Even a soccer-watching neophyte could detect which team would accept a draw and which craved a win in Group B's biggest showdown Monday.
With both sides assured of passage to the World Cup round of 16, the Netherlands was in goal-prevention mode, knowing that a tie would clinch the top seed based on goal difference. Chile, by contrast, deployed only three defenders and attacked incessantly.
The Dutch began inserting defensive-oriented players in the second half. One of them, midfielder Leroy Fer, pulled off a textbook header that provided a goal his team ultimately did not need in a 2-0 victory.
Most of the Dutch chances came on the counter-attack. The strategy finally produced a score in stoppage time with a cross by the consistently outstanding Arjen Robben to Memphis Depay for a tap-in.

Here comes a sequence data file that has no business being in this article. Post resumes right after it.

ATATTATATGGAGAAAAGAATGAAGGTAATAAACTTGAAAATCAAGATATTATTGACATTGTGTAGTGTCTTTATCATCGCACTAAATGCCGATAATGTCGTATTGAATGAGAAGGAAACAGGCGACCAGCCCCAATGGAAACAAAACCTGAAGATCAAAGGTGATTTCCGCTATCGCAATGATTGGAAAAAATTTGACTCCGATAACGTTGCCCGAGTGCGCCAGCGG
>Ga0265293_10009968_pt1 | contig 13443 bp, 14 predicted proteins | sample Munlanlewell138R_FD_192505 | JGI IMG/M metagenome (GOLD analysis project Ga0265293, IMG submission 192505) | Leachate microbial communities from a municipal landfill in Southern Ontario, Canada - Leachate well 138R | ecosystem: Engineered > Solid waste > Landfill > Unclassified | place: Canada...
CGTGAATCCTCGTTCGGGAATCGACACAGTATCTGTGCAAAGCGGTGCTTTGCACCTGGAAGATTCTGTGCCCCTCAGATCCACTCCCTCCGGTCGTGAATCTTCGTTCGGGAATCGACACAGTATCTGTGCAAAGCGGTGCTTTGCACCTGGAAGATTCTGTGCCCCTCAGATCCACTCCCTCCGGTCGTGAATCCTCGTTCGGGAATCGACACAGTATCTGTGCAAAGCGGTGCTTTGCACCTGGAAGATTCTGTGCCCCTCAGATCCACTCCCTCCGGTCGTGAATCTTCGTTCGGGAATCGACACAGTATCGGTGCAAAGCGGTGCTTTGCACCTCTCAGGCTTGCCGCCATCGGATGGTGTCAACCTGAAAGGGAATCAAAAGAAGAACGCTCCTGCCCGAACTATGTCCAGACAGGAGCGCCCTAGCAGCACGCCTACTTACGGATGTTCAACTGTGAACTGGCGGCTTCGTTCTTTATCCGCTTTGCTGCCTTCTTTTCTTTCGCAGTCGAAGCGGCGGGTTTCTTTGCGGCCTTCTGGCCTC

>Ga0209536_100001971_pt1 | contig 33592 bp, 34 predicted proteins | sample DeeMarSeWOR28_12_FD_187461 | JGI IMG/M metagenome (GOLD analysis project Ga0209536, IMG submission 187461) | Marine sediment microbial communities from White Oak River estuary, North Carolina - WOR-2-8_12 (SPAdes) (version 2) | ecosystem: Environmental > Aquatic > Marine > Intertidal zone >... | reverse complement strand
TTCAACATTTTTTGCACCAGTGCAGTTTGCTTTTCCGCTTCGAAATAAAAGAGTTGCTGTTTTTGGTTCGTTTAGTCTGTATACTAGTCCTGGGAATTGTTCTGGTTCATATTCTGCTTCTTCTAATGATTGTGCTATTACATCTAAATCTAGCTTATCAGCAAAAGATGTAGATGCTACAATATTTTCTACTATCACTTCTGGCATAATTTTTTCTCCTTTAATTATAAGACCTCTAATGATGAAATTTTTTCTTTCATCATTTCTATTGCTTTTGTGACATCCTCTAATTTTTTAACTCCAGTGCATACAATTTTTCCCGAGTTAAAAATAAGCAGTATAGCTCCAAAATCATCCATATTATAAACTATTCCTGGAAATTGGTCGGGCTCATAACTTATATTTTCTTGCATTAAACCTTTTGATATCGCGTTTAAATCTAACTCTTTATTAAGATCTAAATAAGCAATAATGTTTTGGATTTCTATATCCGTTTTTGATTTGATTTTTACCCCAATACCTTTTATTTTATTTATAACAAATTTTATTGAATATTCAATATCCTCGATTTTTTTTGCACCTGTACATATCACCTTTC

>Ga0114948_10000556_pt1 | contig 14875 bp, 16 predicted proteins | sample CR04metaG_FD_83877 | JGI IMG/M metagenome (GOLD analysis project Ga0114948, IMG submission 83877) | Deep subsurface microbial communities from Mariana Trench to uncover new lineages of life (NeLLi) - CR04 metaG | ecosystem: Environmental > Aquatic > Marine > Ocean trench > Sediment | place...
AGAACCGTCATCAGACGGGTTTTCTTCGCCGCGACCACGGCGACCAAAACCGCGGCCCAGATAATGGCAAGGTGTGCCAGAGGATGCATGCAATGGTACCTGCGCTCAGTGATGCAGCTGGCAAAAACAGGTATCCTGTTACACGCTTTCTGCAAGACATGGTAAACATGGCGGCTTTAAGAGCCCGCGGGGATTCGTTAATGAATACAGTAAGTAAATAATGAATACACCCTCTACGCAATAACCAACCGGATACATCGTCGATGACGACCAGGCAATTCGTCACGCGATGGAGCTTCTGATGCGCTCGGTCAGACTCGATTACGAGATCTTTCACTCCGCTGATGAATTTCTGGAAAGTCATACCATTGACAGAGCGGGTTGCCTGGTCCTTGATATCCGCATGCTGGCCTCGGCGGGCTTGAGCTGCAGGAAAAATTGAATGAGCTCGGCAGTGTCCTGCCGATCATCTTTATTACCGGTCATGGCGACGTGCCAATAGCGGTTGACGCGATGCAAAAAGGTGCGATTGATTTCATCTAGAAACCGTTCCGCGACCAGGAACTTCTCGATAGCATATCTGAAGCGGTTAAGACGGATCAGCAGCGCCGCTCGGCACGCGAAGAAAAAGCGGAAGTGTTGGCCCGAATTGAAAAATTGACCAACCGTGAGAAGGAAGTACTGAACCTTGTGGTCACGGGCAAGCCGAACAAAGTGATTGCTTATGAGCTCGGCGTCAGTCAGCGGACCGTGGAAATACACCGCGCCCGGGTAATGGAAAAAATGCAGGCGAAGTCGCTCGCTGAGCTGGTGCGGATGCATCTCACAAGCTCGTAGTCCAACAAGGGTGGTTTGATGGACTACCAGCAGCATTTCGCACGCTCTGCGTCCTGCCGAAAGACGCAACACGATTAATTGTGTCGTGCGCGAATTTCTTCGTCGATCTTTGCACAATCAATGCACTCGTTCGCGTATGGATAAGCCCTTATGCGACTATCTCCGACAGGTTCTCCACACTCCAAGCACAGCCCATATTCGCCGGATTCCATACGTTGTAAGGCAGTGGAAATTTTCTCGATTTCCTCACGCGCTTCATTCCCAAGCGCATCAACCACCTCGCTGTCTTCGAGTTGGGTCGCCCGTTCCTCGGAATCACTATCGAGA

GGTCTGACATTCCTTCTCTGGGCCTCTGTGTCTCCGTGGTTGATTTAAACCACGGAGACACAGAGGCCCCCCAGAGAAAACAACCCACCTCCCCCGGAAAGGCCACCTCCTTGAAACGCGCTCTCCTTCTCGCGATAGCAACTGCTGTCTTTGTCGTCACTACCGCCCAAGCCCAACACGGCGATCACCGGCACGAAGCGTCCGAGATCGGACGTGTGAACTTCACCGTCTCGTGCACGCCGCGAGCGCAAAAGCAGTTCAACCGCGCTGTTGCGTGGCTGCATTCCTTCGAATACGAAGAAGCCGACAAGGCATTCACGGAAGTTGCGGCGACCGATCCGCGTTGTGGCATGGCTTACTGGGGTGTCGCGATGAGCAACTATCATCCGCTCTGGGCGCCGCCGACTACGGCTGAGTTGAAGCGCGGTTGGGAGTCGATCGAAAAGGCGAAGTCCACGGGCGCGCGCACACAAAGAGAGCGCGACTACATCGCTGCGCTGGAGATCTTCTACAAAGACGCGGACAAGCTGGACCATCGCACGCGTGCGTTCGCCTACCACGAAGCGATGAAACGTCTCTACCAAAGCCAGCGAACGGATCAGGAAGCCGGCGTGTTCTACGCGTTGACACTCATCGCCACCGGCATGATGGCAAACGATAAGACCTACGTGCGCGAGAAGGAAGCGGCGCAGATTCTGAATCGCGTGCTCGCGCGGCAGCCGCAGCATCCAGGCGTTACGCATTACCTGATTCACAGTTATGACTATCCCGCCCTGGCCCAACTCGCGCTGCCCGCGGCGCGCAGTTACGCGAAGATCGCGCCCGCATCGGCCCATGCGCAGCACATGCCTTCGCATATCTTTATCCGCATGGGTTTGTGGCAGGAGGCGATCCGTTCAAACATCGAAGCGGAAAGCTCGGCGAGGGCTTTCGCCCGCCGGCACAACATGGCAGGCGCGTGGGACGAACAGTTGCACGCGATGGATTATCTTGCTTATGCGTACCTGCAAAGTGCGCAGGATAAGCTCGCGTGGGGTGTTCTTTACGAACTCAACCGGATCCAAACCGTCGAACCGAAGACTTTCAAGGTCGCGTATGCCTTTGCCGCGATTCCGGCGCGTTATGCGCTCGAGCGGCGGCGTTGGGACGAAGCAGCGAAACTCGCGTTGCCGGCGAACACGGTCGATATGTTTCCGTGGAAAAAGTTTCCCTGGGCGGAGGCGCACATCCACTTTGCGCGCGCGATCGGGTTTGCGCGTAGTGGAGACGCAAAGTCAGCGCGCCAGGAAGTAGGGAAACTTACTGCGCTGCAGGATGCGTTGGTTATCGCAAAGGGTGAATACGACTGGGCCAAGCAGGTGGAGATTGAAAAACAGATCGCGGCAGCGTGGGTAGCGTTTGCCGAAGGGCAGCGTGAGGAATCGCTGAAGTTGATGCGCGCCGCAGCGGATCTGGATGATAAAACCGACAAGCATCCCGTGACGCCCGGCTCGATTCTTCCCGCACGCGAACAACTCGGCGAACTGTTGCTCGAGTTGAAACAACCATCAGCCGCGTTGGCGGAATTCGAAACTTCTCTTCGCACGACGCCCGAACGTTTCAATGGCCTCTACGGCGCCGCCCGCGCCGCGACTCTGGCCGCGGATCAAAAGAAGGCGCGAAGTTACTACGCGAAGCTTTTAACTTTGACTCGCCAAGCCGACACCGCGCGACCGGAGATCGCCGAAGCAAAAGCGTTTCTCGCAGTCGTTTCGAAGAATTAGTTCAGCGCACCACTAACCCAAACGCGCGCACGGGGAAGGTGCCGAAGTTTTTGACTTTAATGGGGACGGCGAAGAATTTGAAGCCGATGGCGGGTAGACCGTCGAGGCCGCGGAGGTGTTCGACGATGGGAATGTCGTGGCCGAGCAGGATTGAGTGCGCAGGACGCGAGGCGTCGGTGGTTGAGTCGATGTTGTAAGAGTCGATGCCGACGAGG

The sides had combined for 13 goals in their previous matches, but the Cup points system induced the potent Dutch to switch to less eye-pleasing tactics. They yielded ball possession to Chile by a 2-to-1 margin. Another factor for their defensive posture was the absence of the suspended Robin van Persie, who had scored thrice.
Incentive to win the group was driven by a desire to avoid the host team as opening opponent in the knockout portion. If form plays out, Chile would face projected Group A winner Brazil.
In B's other match, which had no bearing on the points race, Spain salvaged a scintilla of joy from a disastrous tournament by trouncing Australia, 3-0.
The Spanish swapped out more than half of the lineup that had let them down in two losses. Monday's initial goal-getter was, at once, a new starter and a trusty old hand -- David Villa, 32, the national team's career goals leader.
Upon scoring, Villa kissed the crest on his jersey in what figured to be his farewell. He will become an employee of sorts with the New York Yankees, who partly own his next pro club -- New York City FC in MLS.Copyright © 2014, Los Angeles Times